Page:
Where Drinkim Bay, on the eastern side of Caldey Island facing out across Carmarthen Bay, got its name is a puzzle which locals seem unable nowadays to explain.
Has it got Norse associations like so many place names around this coast, including Caldey itself? Has it anything to do with the fact that this coast at one time was swarming with pirates and smugglers, who were evidently dealing in drink of all kinds? Not even the local historians seem to be able to put their finger on a plausible answer.
Drinkim is one of Caldey’s galaxy of exotically named bays and beaches. Sandy Bay, Sandtop Bay, Red Berry Bay, Bullum’s Bay, Paul Jones Bay and Priory Bay give the explorer a wide choice of a place to picnic, bathe, play games or simply bask in the sun. As soon as the visitor steps off the boat at the jetty in Priory Bay the beautiful golden sands stretching over to the east invite a visit. The sand is so soft and deep, it is a pleasure to walk on and the temptation to build a sand castle is irresistible. And why not? For the 12th century priest and writer Giraldus Cambrensis (Gerald the Welshman), who was born at Manorbier, is said to have built castles and maybe even cathedrals on these sands and the beaches across the water in Tenby. Cathedrals were something he was interested in from an early age, it is said, as he aspired in later life to become Bishop of St Davids, an ambition thwarted by King John. Gerald, who at different times was Rector of Tenby and Archdeacon of Brecon, went into the priesthood despite the fact that his family was fiercely military.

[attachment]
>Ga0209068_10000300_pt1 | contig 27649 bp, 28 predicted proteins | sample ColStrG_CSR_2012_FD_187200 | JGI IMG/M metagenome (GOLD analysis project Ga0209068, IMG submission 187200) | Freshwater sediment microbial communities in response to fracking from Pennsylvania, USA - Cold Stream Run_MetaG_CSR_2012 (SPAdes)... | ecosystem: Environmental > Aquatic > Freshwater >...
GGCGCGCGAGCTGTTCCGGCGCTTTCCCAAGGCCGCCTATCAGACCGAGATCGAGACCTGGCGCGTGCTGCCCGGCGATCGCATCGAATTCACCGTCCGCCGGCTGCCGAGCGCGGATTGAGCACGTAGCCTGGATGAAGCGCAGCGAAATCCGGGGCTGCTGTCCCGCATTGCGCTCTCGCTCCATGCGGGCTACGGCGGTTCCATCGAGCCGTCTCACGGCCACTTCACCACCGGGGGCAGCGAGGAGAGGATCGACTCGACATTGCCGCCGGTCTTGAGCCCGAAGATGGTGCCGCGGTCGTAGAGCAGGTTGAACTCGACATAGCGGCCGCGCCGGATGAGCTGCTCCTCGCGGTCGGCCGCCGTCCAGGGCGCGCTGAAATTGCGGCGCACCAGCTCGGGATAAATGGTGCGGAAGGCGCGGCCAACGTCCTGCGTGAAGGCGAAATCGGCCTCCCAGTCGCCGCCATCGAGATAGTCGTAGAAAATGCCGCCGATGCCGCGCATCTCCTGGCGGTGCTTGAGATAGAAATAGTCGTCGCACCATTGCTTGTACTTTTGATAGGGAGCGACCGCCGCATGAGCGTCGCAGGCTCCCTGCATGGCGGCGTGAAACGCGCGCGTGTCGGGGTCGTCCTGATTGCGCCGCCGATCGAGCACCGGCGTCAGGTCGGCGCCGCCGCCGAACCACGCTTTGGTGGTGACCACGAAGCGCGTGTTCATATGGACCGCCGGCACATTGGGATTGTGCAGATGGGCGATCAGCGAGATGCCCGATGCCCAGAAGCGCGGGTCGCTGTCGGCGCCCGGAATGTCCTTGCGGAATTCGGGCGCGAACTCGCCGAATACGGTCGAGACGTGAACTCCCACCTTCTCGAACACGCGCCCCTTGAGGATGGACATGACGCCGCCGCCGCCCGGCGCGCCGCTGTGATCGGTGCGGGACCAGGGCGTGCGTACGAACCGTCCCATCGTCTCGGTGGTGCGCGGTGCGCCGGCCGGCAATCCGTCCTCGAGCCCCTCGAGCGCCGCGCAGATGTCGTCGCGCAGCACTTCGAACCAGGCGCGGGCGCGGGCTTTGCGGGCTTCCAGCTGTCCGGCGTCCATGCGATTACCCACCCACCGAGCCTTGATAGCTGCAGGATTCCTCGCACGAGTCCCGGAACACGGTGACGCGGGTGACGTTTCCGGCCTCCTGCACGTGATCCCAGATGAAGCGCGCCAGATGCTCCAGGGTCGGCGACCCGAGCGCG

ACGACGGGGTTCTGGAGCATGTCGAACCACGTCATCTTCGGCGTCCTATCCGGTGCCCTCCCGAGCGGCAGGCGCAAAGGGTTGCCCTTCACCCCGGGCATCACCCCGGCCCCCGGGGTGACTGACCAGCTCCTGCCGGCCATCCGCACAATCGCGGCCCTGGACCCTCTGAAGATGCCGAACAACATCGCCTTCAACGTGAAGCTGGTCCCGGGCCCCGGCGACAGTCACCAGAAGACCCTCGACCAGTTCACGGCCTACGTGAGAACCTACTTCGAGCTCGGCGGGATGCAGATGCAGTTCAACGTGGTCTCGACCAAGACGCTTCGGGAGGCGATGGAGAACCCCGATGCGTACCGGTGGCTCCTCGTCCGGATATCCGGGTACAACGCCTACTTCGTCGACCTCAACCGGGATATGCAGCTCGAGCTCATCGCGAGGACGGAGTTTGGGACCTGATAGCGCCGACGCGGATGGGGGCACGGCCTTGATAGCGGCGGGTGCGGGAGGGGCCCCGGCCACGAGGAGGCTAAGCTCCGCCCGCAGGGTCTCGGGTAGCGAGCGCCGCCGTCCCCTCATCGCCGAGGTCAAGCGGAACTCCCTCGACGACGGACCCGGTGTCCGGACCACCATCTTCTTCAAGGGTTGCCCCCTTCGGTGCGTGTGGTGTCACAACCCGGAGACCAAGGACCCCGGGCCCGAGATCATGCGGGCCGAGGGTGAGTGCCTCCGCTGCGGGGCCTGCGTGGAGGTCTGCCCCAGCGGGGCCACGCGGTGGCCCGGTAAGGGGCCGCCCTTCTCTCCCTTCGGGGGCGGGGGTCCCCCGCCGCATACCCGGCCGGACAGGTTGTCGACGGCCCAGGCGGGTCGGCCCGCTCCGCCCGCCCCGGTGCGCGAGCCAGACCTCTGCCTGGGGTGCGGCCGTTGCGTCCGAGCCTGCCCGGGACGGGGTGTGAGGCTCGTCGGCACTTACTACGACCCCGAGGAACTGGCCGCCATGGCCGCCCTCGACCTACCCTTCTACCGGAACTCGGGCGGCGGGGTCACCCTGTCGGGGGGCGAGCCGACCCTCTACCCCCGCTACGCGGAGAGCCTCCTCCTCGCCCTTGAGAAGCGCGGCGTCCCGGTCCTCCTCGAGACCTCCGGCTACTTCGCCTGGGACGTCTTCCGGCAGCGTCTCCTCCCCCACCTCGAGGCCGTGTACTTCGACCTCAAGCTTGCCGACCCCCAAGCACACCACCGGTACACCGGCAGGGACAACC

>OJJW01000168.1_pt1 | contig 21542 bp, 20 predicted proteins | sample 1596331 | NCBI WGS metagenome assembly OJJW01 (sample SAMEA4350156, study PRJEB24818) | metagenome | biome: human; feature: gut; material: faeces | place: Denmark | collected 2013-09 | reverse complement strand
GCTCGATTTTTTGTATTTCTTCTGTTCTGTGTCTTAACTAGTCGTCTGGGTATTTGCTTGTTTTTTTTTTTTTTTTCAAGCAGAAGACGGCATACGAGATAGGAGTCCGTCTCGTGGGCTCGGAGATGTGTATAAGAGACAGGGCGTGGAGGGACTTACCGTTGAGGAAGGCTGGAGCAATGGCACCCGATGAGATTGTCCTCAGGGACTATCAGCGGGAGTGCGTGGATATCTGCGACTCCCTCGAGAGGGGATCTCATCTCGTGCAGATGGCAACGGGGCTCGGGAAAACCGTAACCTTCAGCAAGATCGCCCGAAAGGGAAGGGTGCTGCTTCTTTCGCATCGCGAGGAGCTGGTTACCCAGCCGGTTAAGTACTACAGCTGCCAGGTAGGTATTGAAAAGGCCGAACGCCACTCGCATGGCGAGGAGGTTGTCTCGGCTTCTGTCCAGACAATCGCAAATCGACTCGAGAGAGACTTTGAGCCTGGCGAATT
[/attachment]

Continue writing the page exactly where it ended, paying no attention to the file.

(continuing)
Most people, when visiting Caldey by way of the frequent boat service which plies from Tenby Harbour from Easter to October, take the well trodden path into the village, dominated by the imposing white-walled Abbey with its red roof and Italianate architecture. It is an enchanting experience, like being transported back in time to a Mediterranean monastic settlement. There is more to Caldey than the Abbey. There is the post office and gift shop, museum. tea gardens and tearooms, most of which sell products made by the enterprising monks who generate revenue by selling their home-made perfumes and delicious chocolate, yoghurt and icecream. The walk to the lighthouse is a popular one, taking the visitor past the old Priory, St Illtyd’s Church and the farm in a further step backwards through time. The view across Carmarthen Bay from the lighthouse and the cliffs overlooking Drinkim Bay is breathtaking, with Lundy Island and the hazy outline of the Somerset and North Devon coasts on clear days. Caldey is a paradise for the photographer or sketcher. When the island farm was rented out at the turn of the last century, Drinkim Bay was kept as the exclusive right of the landlord, Rev W. Done Bushell, who bought the island in 1897.